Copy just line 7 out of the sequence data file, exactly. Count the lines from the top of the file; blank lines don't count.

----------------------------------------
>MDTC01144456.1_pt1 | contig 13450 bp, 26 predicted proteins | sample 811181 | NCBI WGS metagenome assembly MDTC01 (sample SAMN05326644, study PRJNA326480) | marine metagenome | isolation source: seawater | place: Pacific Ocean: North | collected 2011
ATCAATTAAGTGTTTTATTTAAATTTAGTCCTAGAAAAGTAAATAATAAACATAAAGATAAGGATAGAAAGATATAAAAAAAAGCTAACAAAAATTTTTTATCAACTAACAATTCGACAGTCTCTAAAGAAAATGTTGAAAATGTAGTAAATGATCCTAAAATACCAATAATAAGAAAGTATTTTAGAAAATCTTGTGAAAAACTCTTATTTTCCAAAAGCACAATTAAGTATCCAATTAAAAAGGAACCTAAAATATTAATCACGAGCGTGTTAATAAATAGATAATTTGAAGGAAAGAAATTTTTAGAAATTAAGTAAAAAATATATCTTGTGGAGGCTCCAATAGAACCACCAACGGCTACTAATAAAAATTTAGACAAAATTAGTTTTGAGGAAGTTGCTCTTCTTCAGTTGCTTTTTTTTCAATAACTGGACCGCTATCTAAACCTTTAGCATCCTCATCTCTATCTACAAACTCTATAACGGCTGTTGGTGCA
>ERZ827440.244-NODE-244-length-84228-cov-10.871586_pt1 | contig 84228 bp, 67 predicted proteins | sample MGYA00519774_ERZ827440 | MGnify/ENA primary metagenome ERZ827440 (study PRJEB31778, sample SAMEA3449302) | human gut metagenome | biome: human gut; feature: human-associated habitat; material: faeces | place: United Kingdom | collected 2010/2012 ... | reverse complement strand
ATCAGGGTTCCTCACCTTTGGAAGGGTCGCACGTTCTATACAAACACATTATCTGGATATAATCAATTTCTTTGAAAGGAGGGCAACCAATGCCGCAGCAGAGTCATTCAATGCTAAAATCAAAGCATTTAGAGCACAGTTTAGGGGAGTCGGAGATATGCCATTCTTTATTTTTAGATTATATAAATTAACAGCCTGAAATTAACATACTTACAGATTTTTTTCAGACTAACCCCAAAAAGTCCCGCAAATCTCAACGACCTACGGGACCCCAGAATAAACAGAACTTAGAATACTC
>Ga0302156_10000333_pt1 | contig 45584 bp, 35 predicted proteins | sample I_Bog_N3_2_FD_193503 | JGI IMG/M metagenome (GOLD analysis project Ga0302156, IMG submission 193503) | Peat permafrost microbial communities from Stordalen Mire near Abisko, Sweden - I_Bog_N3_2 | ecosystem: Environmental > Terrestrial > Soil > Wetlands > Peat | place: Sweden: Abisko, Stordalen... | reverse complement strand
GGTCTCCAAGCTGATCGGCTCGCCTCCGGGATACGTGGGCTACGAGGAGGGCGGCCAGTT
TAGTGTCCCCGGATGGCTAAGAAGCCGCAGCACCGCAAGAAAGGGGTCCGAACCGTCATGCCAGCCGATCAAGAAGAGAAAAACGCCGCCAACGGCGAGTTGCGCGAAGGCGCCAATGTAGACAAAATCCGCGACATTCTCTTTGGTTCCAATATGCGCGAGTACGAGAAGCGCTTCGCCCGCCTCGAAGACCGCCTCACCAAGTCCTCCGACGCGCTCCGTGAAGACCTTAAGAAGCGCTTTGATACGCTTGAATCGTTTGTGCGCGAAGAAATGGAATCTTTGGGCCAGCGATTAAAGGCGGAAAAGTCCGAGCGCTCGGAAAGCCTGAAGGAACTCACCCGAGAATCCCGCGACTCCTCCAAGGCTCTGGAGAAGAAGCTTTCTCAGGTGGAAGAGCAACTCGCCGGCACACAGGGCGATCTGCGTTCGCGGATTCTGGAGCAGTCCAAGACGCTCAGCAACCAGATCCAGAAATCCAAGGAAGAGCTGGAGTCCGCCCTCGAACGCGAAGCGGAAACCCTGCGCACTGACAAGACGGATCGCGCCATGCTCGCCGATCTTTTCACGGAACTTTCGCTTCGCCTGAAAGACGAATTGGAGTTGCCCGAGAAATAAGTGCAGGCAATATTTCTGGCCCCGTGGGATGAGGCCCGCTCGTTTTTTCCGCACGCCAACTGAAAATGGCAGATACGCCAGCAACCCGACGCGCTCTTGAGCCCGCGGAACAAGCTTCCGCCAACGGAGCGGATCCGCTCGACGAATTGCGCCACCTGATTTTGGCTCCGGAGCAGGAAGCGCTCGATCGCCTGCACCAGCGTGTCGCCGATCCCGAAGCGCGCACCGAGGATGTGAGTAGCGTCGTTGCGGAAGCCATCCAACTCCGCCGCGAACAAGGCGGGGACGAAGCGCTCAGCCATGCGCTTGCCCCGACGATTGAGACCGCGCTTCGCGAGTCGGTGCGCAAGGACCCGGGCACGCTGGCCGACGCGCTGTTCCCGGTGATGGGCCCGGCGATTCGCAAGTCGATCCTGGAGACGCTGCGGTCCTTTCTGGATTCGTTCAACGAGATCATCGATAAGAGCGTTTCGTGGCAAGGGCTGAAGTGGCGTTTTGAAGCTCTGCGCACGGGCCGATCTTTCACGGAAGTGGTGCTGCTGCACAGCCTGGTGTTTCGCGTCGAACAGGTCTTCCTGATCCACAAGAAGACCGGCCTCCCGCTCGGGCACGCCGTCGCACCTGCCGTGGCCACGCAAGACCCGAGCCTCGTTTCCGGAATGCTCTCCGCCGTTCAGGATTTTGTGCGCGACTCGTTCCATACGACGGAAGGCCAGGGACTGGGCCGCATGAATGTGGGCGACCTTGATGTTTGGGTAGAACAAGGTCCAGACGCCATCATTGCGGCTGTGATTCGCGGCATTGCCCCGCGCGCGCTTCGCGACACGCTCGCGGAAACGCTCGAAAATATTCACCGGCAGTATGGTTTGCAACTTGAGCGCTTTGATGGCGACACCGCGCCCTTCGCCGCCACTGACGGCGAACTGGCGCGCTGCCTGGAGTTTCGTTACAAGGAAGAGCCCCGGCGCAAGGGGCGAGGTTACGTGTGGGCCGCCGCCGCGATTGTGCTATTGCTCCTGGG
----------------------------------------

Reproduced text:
TAGTGTCCCCGGATGGCTAAGAAGCCGCAGCACCGCAAGAAAGGGGTCCGAACCGTCATGCCAGCCGATCAAGAAGAGAAAAACGCCGCCAACGGCGAGTTGCGCGAAGGCGCCAATGTAGACAAAATCCGCGACATTCTCTTTGGTTCCAATATGCGCGAGTACGAGAAGCGCTTCGCCCGCCTCGAAGACCGCCTCACCAAGTCCTCCGACGCGCTCCGTGAAGACCTTAAGAAGCGCTTTGATACGCTTGAATCGTTTGTGCGCGAAGAAATGGAATCTTTGGGCCAGCGATTAAAGGCGGAAAAGTCCGAGCGCTCGGAAAGCCTGAAGGAACTCACCCGAGAATCCCGCGACTCCTCCAAGGCTCTGGAGAAGAAGCTTTCTCAGGTGGAAGAGCAACTCGCCGGCACACAGGGCGATCTGCGTTCGCGGATTCTGGAGCAGTCCAAGACGCTCAGCAACCAGATCCAGAAATCCAAGGAAGAGCTGGAGTCCGCCCTCGAACGCGAAGCGGAAACCCTGCGCACTGACAAGACGGATCGCGCCATGCTCGCCGATCTTTTCACGGAACTTTCGCTTCGCCTGAAAGACGAATTGGAGTTGCCCGAGAAATAAGTGCAGGCAATATTTCTGGCCCCGTGGGATGAGGCCCGCTCGTTTTTTCCGCACGCCAACTGAAAATGGCAGATACGCCAGCAACCCGACGCGCTCTTGAGCCCGCGGAACAAGCTTCCGCCAACGGAGCGGATCCGCTCGACGAATTGCGCCACCTGATTTTGGCTCCGGAGCAGGAAGCGCTCGATCGCCTGCACCAGCGTGTCGCCGATCCCGAAGCGCGCACCGAGGATGTGAGTAGCGTCGTTGCGGAAGCCATCCAACTCCGCCGCGAACAAGGCGGGGACGAAGCGCTCAGCCATGCGCTTGCCCCGACGATTGAGACCGCGCTTCGCGAGTCGGTGCGCAAGGACCCGGGCACGCTGGCCGACGCGCTGTTCCCGGTGATGGGCCCGGCGATTCGCAAGTCGATCCTGGAGACGCTGCGGTCCTTTCTGGATTCGTTCAACGAGATCATCGATAAGAGCGTTTCGTGGCAAGGGCTGAAGTGGCGTTTTGAAGCTCTGCGCACGGGCCGATCTTTCACGGAAGTGGTGCTGCTGCACAGCCTGGTGTTTCGCGTCGAACAGGTCTTCCTGATCCACAAGAAGACCGGCCTCCCGCTCGGGCACGCCGTCGCACCTGCCGTGGCCACGCAAGACCCGAGCCTCGTTTCCGGAATGCTCTCCGCCGTTCAGGATTTTGTGCGCGACTCGTTCCATACGACGGAAGGCCAGGGACTGGGCCGCATGAATGTGGGCGACCTTGATGTTTGGGTAGAACAAGGTCCAGACGCCATCATTGCGGCTGTGATTCGCGGCATTGCCCCGCGCGCGCTTCGCGACACGCTCGCGGAAACGCTCGAAAATATTCACCGGCAGTATGGTTTGCAACTTGAGCGCTTTGATGGCGACACCGCGCCCTTCGCCGCCACTGACGGCGAACTGGCGCGCTGCCTGGAGTTTCGTTACAAGGAAGAGCCCCGGCGCAAGGGGCGAGGTTACGTGTGGGCCGCCGCCGCGATTGTGCTATTGCTCCTGGG